“We still haven’t mastered making the paper feel like it is edited in Los Angeles,” Baquet unashamedly told the New Yorker five years into his tenure.
Under the leadership of Carroll and Baquet, the Times was awarded a bevy of Pulitzer Prizes. It also lost 100,000 readers.
The Times in 2018 was thrown a lifeline when a well-meaning local biotech billionaire named Patrick Soon-Shiong agreed to take over the ailing newspaper, which is reportedly losing $50 million a year. Soon-Shiong was so bamboozled by the media establishment that he tried to lure Baquet back to run the Times, despite the editor being responsible for putting the L.A. Times into its initial tailspin. Baquet chose to remain with the New York Times, where he’s done an admirable job overseeing the destruction of that publication.
Instead, Soon-Shiong hired veteran business editor Norm Pearlstine, who had no previous experience running a local daily. Pearlstine’s tenure was riddled with controversy, and not surprisingly, failed to staunch the Times’ red ink because he, too, brought in a bunch of east coast journalists to staff the place. Pearlstine stepped down as editor last October.
The Times is a publication that is quick to shout “racism” regarding every incident where blacks are disadvantaged. An example is this column alleging that racism was behind the trend of stores going cashless at the height of the pandemic because Blacks disproportionately don’t have credit or debit cards. No, the policy was designed to reduce the spread of Covid. An unintended consequence was harmful to Blacks. The columnist offered no possible solutions, just levied a gratuitous charge of racism.
An example of the drivel that regularly appears in the L.A Times is this commentary by Virginia Heffernan lamenting how troubled the New York-based columnist was by the kindness of some Trump supporters who shoveled her driveway without asking after a recent snowstorm. Why anyone in L.A. should care about Heffernan’s spiteful insights, her Master’s degree in English literature from Harvard not withstanding, is beyond me. The New York Times has more readers in California than in its home tristate region and Angelenos in need of some hearty anti-Trump hatred can satiate their appetites reading that publication.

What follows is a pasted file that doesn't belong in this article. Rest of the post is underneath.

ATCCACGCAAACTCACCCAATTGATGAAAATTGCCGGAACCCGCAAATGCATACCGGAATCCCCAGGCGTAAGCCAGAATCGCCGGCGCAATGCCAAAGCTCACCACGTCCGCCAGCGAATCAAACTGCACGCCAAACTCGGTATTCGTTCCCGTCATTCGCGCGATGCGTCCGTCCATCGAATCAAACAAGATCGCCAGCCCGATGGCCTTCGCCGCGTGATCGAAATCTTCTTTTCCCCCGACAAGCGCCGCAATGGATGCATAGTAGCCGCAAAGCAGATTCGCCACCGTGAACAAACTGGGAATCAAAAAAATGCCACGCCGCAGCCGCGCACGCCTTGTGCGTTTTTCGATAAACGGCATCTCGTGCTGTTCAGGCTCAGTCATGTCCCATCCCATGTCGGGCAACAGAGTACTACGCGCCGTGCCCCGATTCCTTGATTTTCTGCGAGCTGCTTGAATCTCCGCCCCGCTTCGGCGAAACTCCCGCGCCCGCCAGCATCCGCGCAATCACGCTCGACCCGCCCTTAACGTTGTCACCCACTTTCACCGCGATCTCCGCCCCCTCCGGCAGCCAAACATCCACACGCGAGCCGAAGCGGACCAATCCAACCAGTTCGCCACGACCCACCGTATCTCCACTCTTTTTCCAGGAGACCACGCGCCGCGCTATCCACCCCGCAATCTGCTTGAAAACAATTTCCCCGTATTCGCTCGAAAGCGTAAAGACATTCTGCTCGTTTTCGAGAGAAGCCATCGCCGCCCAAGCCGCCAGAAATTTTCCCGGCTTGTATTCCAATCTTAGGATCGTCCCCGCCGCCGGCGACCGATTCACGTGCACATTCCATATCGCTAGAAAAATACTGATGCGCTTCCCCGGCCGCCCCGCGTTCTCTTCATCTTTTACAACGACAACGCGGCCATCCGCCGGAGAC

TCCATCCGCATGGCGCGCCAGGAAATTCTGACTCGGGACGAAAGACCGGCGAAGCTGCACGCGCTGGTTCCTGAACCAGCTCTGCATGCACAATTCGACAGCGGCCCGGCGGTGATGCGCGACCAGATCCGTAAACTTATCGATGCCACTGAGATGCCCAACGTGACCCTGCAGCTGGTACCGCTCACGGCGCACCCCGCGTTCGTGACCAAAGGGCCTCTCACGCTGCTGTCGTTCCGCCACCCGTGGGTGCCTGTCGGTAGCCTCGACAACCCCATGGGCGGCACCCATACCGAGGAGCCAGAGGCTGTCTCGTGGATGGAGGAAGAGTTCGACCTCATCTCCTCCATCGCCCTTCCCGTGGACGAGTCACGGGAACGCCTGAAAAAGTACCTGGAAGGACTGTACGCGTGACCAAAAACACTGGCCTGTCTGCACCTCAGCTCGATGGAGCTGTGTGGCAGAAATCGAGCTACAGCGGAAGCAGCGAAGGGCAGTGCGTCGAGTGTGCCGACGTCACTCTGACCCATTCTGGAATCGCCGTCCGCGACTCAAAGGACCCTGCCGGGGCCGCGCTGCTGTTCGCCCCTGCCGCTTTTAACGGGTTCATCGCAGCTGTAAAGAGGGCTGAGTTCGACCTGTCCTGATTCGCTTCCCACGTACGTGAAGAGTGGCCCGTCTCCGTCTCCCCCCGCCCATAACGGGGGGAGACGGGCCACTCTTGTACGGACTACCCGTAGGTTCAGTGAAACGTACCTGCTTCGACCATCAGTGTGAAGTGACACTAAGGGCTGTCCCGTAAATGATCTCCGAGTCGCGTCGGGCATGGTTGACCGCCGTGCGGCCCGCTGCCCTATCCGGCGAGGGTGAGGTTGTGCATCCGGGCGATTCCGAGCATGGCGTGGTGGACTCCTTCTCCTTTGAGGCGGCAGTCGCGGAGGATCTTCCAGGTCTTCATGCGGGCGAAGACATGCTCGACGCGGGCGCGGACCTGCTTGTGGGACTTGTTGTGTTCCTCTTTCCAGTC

The Il Pastaio shooting was not a one-off incident. This week Lady Gaga’s dog walker was shot and two of her dogs kidnapped in broad daylight. Eighteen robbery victims in 2021 had been shot in L.A. at the time of the incident, compared with just one shooting during the same period a year ago. Of the 18 shootings, 14 occurred on city streets.
Property crime also is soaring in L.A., thanks to Proposition 47, a 2014 bill which made theft of property below $950 a misdemeanor. One can rob a house in L.A. in the morning, get arrested, and rob another house or two a few hours later.
With crime soaring, one might expect the LAPD would be allocated more resources, particularly given that L.A.’s ratio of police officers to its population is among the lowest of major American cities. Instead, the city scaled back the LAPD’s budget, a move endorsed by the Times.
Soon-Shiong reportedly hired a New York-based headhunter to find Pearlstine’s replacement, but only one of the leading rumored candidates has experience running a city-focused daily, and her track record is far from impressive. Soon-Shiong would be wise to fire the headhunter and go speak with local journalist Alex Cohen, who knows, loves, and is committed to the Los Angeles area and runs circles around every network broadcast anchor. If Cohen doesn’t want the top job, she no doubt could provide a list of capable people deserving of the position.
Another option would be to identify who is responsible for overseeing the New York Times’ stellar coverage of Los Angeles and California. I learn more about the city and state reading the publication’s “California Today” report every morning than I do reading the L.A. Times.
Soon-Shiong denied a recent report that he’s looking to unload the Times so he can focus his efforts on developing a Covid vaccine. Frankly, I’m hoping the story is true. Los Angeles was hard hit by the pandemic, and we need a solution to the disease far more than we need a publication so far removed from the city’s issues it chose to relocate its newsroom to suburban El Segundo.